Appointment in Samarra: Learn more about your target and audience segments through social networks
Author John O’Hara has a remarkable talent for populating his novels with characters so real that the reader half expects to see their features push through in bas-relief on the page. This is especially true of Appointment in Samarra, which features a whole community of characters who frequently take refuge in the neighborhood’s country club, better known as the original social network.
What marketers can learn from O’Hara is that social networks provide valuable networking opportunities, which can generate leads and result in conversions. Marketers should use them as an opportunity to get to know all the main players in the game, the Julian Englishes, Froggy Ogdens and Helene Holmans, and to help them create a comprehensive communications plan that targets different segments.
Social media gives marketers a sample set of all the personalities that interact with your brand, and often, these personalities couldn’t be more different. But this is a good thing, as different segments allow for a more comprehensive campaign. With a little research into their diverse social media subscribers, marketers can develop messaging that has universal appeal. They can also use what they know about their targets to develop communications that speak directly to a specific segment. The bottom line: Don’t be afraid to mingle with your social network, because you can learn a great deal about what people want and expect from your brand based on their profiles and posts.
Image Courtesy: Cinemage Books.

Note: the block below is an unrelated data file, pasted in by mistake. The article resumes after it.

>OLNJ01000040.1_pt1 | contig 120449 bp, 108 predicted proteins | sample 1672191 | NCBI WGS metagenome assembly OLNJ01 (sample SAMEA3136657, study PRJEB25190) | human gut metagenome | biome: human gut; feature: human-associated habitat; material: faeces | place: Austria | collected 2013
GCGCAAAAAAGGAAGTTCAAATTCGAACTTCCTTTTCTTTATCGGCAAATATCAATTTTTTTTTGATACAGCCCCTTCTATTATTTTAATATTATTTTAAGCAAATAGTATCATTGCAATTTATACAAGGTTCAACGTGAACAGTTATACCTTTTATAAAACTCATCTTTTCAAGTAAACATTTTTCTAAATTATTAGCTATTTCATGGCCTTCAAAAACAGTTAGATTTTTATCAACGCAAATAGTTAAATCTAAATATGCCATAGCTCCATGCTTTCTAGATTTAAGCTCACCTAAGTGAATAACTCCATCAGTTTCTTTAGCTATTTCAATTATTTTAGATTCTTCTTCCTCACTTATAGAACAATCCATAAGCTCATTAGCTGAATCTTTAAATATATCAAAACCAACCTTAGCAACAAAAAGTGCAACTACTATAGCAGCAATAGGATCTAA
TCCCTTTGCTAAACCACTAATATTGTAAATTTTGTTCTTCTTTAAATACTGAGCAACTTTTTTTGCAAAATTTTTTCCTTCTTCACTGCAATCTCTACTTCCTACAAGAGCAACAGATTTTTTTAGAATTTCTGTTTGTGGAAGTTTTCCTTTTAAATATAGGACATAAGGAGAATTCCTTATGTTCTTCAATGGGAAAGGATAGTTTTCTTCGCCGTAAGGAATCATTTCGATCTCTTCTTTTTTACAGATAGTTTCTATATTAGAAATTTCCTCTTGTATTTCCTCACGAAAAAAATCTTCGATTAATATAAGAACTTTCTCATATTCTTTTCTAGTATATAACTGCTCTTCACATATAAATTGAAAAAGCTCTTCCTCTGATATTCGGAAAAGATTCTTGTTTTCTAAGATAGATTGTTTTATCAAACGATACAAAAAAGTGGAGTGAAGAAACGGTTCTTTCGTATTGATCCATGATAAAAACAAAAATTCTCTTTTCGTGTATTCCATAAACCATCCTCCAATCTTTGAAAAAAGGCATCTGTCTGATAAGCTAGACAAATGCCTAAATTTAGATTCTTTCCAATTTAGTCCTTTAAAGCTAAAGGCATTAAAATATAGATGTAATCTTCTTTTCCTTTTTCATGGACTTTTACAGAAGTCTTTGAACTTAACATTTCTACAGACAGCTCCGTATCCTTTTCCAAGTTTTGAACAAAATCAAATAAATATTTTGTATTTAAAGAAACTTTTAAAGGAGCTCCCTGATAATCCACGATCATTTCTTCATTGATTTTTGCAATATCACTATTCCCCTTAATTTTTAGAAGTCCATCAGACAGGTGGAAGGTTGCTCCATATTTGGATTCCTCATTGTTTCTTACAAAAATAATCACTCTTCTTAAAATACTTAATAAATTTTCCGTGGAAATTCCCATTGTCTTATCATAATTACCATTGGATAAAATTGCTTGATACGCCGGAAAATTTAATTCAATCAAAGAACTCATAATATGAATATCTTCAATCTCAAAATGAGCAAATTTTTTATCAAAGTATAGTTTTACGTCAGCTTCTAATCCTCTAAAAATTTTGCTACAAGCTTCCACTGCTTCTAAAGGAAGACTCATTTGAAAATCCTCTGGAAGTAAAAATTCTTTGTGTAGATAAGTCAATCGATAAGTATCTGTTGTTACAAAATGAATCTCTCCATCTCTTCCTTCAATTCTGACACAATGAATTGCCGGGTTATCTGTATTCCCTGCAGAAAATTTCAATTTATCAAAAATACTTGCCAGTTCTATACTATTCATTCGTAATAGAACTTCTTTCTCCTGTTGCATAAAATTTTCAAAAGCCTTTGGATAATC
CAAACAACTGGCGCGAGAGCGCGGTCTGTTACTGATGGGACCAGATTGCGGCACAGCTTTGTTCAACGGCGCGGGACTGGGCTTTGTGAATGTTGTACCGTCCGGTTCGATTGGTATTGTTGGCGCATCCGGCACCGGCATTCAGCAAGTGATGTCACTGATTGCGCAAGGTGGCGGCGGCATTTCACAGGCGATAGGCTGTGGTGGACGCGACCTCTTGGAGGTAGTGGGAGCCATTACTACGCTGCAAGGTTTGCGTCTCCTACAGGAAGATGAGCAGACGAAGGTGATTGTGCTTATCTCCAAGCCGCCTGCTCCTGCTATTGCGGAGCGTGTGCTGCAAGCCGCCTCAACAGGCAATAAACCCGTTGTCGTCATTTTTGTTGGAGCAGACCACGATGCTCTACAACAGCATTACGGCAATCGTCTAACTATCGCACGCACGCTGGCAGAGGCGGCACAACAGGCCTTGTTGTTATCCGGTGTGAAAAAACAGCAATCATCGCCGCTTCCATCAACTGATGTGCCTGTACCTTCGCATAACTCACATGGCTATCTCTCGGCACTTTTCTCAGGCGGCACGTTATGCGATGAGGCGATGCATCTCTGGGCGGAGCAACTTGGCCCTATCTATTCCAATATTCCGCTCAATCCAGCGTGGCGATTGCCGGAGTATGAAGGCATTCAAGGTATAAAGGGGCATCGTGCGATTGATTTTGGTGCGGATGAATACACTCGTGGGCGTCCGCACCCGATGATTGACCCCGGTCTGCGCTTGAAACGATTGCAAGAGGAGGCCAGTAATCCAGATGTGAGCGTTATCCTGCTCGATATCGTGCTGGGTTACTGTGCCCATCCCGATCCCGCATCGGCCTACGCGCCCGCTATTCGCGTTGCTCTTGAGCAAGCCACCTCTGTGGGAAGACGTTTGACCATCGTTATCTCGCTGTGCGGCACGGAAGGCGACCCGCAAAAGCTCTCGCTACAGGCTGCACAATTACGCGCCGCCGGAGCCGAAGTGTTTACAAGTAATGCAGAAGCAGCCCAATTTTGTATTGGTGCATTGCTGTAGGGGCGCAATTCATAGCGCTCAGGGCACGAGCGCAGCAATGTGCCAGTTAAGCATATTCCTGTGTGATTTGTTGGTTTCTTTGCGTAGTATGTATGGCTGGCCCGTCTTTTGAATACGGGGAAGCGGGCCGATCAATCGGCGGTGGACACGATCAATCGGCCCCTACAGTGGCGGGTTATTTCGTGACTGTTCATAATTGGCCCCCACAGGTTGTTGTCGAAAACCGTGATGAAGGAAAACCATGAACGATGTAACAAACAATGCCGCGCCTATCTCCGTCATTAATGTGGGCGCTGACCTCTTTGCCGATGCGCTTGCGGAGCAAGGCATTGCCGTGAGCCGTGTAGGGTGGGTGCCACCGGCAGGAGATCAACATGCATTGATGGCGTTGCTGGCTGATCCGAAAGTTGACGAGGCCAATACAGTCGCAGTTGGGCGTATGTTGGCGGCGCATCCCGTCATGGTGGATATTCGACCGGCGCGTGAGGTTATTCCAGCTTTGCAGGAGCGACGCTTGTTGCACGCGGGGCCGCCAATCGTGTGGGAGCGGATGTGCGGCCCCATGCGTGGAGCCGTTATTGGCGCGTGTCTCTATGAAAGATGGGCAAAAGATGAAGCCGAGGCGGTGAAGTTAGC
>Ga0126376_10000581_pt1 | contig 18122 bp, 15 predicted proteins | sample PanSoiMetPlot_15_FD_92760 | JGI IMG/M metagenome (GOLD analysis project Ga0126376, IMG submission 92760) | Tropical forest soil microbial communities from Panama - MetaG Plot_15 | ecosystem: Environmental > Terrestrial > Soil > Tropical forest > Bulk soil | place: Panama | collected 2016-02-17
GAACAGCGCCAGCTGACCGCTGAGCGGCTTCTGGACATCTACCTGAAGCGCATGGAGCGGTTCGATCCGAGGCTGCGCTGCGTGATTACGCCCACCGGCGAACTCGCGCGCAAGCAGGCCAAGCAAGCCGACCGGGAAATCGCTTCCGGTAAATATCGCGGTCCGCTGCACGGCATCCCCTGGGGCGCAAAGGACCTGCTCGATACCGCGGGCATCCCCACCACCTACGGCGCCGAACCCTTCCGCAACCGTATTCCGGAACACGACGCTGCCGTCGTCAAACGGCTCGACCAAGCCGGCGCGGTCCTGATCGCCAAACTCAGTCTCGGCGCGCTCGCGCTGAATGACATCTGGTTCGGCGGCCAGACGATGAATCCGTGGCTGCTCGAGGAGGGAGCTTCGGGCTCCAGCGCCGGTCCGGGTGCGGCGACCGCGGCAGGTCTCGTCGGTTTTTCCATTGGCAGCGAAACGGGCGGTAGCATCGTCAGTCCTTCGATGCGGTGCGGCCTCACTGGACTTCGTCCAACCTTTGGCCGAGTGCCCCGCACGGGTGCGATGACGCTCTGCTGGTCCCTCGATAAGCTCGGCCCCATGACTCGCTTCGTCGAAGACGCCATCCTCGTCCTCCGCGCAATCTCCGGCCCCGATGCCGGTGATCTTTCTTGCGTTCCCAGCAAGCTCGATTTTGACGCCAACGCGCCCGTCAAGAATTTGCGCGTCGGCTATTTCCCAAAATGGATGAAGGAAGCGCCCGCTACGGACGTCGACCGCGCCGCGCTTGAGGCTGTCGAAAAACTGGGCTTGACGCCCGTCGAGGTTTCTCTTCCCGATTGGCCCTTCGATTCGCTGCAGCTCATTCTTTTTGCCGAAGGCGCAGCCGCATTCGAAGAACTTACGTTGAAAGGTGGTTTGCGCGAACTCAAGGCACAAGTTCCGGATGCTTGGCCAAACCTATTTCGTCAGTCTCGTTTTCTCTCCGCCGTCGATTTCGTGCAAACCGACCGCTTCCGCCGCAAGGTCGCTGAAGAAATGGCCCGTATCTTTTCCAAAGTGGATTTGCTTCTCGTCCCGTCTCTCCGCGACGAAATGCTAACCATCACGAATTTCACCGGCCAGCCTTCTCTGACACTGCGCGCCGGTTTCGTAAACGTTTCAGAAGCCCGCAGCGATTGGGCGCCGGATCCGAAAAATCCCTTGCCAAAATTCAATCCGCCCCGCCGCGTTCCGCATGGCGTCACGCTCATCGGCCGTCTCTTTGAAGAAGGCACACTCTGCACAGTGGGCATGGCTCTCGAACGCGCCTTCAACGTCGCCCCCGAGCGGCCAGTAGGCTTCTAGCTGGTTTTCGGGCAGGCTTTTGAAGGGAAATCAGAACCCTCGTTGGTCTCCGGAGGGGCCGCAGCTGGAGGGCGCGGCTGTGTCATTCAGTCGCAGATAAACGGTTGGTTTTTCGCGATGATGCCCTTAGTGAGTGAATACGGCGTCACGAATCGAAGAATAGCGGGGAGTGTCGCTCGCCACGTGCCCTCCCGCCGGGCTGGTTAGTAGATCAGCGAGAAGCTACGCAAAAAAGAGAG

Readers familiar with Charlie and the Chocolate Factory and James and the Giant Peach might find themselves a little surprised at the premise of Oswald, but they won’t be disappointed. The PG version is this: A man and a woman work together on a guaranteed “get rich quick” scheme that can only succeed with the other’s participation.
Business relationships are no different than everyday relationships. We maintain contact with the people in our lives because they serve a purpose like fulfilling an emotional need or serving as a mentor. The marketer-customer relationship has always been mutually beneficial by nature: Customers drive demand, and marketers fulfill it.
In order for this relationship to endure, both parties must bring something to the table. For example, the enrollment form is an excellent engagement device that equally benefits the marketer and the customer. It usually marks the beginning of a business relationship, as it requires the customer’s contact information, but it’s also used to make a purchase, which is every marketer’s ultimate goal. The customer benefits by receiving alerts via email and direct mail about updates and discounts on products and services. The relationship is maintained through further communications and equal participation. Just don’t forget the above-mentioned advice about relevance: Customers will continue to engage in your brand so long as the content addresses their needs.
Topics: Social CRM